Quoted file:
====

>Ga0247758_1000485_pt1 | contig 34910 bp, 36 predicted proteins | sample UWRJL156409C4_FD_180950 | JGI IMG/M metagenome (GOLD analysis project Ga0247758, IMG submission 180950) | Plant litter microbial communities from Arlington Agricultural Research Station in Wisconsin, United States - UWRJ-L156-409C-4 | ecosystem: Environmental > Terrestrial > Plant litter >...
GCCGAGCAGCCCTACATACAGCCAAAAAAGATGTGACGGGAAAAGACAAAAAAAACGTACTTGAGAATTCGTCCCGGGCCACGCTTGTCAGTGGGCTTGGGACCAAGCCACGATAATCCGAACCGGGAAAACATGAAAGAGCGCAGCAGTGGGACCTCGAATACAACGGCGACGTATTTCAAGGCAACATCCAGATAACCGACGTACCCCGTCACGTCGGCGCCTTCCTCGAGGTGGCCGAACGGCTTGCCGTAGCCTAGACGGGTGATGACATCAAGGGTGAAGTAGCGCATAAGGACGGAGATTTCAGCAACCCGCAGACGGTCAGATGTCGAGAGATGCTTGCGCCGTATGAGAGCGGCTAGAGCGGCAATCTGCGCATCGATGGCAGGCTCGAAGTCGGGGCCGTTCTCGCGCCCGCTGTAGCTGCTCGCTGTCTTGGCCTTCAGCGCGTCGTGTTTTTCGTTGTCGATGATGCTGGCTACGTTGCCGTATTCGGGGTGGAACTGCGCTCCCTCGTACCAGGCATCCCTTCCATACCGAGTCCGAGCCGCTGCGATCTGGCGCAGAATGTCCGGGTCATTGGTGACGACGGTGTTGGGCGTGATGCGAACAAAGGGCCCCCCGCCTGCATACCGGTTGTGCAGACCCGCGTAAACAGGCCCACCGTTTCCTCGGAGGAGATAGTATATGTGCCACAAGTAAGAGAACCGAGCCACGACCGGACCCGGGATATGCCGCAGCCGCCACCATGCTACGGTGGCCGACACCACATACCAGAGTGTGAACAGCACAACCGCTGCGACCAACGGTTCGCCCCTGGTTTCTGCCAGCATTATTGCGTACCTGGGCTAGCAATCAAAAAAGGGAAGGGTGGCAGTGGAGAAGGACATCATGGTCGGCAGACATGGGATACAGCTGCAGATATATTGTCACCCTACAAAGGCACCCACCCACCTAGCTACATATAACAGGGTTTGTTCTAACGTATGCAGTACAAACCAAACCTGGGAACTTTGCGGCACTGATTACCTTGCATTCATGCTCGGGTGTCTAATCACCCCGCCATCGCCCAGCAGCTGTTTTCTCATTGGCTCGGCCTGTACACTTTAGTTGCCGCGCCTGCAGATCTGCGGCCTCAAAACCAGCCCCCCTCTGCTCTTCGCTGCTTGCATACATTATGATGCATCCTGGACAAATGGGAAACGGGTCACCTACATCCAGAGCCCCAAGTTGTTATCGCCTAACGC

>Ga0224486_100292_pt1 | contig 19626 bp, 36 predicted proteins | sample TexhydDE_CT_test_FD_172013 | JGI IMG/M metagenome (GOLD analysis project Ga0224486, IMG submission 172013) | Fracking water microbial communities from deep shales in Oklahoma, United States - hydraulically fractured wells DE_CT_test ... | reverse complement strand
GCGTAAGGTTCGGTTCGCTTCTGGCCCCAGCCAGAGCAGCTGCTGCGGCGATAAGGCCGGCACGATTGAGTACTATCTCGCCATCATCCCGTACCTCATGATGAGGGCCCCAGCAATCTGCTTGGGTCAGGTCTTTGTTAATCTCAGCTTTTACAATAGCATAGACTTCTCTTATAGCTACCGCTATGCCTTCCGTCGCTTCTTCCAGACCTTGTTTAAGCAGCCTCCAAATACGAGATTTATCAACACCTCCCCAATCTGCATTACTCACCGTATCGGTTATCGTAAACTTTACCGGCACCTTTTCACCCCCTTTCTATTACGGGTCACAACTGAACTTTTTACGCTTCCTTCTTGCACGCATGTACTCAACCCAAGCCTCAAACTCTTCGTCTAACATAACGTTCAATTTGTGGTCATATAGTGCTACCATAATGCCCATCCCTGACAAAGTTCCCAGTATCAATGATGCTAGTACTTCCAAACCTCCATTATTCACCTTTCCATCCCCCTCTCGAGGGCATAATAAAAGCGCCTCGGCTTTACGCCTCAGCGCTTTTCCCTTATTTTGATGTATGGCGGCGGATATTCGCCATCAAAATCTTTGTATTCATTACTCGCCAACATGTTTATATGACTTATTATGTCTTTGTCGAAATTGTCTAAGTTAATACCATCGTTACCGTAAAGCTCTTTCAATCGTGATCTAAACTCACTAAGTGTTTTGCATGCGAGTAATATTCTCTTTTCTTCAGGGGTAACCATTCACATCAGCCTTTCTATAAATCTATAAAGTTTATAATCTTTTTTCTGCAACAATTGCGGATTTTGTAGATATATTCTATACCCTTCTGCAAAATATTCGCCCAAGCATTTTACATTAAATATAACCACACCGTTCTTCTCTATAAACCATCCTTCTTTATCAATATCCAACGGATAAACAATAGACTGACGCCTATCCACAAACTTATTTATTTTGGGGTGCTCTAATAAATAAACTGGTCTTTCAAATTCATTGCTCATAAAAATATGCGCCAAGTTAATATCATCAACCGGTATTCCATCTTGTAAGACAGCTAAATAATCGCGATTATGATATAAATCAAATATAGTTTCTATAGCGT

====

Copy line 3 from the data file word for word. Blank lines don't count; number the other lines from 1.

>Ga0224486_100292_pt1 | contig 19626 bp, 36 predicted proteins | sample TexhydDE_CT_test_FD_172013 | JGI IMG/M metagenome (GOLD analysis project Ga0224486, IMG submission 172013) | Fracking water microbial communities from deep shales in Oklahoma, United States - hydraulically fractured wells DE_CT_test ... | reverse complement strand